It needs a complete circuit. The spark induces a voltage in the sensing wire that's wrapped around the ignition wire. In order for the tach to see that voltage, it needs something to compare it to, like the frame ground. If you don't do this, the tach will "float," electrically speaking. This would mean that when the spark occurs and the sensing wire sees, say 10V, the entire tach will raise to 10V so in essence nothing changes that the tach can see.
An analogy to describe it better: You are in a car but can't see out the window. The road is too smooth to feel if you are moving or not. How do you know what is going on? Now we give you a window to see the trees that aren't moving (the frame ground). If the trees are moving by from your perspective, then you are moving.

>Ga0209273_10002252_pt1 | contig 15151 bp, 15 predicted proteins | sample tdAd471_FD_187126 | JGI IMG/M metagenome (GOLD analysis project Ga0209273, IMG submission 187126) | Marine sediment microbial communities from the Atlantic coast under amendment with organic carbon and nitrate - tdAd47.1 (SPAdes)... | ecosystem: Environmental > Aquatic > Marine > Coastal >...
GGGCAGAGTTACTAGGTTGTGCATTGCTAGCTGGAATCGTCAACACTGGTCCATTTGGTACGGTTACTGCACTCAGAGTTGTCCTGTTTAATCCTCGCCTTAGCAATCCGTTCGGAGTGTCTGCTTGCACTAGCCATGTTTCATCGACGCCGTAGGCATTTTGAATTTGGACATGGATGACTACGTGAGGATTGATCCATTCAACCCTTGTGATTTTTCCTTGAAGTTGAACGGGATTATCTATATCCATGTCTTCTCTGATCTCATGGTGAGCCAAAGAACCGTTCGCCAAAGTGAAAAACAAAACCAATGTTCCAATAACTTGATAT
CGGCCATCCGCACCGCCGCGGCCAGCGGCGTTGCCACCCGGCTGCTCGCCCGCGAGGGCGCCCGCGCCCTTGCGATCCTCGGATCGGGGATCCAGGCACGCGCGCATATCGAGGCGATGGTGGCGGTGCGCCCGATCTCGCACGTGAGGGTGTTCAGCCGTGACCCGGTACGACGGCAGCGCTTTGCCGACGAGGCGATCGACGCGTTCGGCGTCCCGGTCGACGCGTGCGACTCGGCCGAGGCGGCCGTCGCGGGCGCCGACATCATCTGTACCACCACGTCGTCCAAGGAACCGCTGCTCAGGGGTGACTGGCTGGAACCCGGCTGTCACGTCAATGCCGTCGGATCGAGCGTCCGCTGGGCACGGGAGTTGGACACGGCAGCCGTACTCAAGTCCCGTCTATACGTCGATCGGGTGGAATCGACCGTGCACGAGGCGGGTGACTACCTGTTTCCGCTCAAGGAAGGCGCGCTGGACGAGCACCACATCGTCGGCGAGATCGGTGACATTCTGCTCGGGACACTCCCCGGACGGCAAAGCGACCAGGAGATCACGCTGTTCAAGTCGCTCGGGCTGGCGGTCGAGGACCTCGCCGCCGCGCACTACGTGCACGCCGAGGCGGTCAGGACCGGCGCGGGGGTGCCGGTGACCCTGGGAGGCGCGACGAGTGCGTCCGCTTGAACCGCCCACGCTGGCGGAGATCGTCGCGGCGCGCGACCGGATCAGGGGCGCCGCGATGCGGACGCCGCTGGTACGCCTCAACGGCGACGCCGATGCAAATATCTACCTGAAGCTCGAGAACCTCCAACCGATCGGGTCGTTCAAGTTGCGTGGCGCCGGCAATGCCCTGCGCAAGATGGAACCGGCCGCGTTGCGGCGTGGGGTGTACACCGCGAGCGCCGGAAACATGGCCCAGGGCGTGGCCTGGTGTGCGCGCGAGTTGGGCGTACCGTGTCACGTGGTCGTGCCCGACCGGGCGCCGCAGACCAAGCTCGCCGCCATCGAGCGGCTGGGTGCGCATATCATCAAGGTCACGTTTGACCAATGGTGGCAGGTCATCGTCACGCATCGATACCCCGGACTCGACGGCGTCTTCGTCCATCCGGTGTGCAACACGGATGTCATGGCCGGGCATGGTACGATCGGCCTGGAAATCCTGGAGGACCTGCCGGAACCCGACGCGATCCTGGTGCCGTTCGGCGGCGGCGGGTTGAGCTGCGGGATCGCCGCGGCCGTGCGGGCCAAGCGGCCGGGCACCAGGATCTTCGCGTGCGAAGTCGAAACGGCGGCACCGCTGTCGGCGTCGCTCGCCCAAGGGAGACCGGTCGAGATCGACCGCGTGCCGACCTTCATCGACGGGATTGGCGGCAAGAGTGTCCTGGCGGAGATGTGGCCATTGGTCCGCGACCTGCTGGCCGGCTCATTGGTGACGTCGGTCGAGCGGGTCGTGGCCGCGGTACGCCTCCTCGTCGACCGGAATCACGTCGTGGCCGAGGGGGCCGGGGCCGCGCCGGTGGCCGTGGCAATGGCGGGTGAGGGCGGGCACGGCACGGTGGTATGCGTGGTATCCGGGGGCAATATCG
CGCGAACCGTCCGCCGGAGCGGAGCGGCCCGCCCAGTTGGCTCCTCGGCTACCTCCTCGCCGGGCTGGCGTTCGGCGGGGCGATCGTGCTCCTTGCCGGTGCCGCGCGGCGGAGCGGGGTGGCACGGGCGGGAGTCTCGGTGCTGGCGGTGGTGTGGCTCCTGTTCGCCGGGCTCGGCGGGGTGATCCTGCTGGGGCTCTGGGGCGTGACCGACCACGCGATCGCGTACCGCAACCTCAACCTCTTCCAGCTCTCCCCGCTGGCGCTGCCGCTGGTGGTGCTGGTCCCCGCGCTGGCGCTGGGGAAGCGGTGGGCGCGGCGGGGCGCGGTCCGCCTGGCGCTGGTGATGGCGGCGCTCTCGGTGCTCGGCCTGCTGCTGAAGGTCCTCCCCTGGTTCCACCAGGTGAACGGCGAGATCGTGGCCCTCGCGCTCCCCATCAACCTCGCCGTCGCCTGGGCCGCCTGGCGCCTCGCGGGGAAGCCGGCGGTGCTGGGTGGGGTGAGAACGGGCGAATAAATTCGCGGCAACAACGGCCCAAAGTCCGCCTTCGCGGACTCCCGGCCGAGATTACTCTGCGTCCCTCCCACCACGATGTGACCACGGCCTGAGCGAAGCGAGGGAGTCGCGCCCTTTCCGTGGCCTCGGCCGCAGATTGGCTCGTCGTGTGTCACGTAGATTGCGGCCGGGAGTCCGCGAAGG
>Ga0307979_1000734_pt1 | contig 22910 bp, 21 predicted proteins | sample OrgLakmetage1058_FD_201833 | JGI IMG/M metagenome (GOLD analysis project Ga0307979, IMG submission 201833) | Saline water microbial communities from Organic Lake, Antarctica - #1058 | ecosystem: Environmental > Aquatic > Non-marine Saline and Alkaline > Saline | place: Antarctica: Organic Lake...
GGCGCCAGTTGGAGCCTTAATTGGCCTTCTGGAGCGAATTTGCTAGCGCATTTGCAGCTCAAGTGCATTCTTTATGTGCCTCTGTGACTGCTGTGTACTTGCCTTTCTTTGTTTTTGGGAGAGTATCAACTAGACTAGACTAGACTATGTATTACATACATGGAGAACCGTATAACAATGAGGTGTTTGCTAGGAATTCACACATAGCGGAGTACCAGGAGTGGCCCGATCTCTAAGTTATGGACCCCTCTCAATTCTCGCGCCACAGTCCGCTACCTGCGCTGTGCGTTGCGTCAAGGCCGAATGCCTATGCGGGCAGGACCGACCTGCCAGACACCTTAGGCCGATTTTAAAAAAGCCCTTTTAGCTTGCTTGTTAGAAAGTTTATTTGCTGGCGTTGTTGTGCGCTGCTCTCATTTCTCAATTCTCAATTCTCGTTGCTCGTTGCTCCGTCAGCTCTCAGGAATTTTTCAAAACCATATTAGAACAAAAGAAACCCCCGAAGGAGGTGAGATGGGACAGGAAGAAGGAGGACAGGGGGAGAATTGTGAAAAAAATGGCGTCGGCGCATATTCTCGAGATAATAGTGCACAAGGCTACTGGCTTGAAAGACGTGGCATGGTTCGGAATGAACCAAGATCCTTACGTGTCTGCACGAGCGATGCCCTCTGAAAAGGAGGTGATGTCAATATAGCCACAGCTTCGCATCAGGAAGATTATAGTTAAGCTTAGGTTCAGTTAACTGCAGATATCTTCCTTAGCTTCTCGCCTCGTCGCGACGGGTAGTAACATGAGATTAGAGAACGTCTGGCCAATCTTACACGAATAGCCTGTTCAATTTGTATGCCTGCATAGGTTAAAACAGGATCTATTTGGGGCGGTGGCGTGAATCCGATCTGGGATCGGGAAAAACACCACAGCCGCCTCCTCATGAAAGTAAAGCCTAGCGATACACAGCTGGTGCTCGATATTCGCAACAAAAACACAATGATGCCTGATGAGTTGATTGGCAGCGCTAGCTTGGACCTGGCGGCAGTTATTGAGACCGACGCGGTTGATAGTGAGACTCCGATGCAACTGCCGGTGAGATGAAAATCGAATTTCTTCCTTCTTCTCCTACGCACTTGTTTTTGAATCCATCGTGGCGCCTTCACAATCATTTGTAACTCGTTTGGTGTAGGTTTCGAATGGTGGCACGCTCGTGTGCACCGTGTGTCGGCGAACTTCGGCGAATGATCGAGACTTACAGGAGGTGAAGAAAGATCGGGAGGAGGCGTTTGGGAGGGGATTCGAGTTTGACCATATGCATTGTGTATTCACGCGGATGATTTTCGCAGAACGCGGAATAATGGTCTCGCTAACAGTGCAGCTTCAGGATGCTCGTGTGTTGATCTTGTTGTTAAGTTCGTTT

What a freak of nature! That has something to do with scavenging.
So the transfer port needs to be directly across from the exhaust for that freak of nature piston to scavenge correctly, meaning the intake has to be offset, hence the clocked intake slot in the skirt? Then what about the top ring gap?
Ya lost me
Okay, I cheated and looked up what starboard was again. So I'm guessing either V-Twin or something like RG500. So in that case it is about carb mounting? Not sure if there are any V-Twin 2-strokes...
Seems like they didn't want the intake ports directly on the face of the piston that gets the side load from the ignition stroke. But then again, they put the top ring gap there. Maybe that's just how they felt like mounting the carb?
That hurts! The problem in PA is we do it to ourselves in the winter. City people around here can't drive so the roads get metric tonnes of the stuff. Funny the state says we're hurting the environment with chemicals in water runoff and then they do this. Not to mention the salt is killing my beautiful XJ.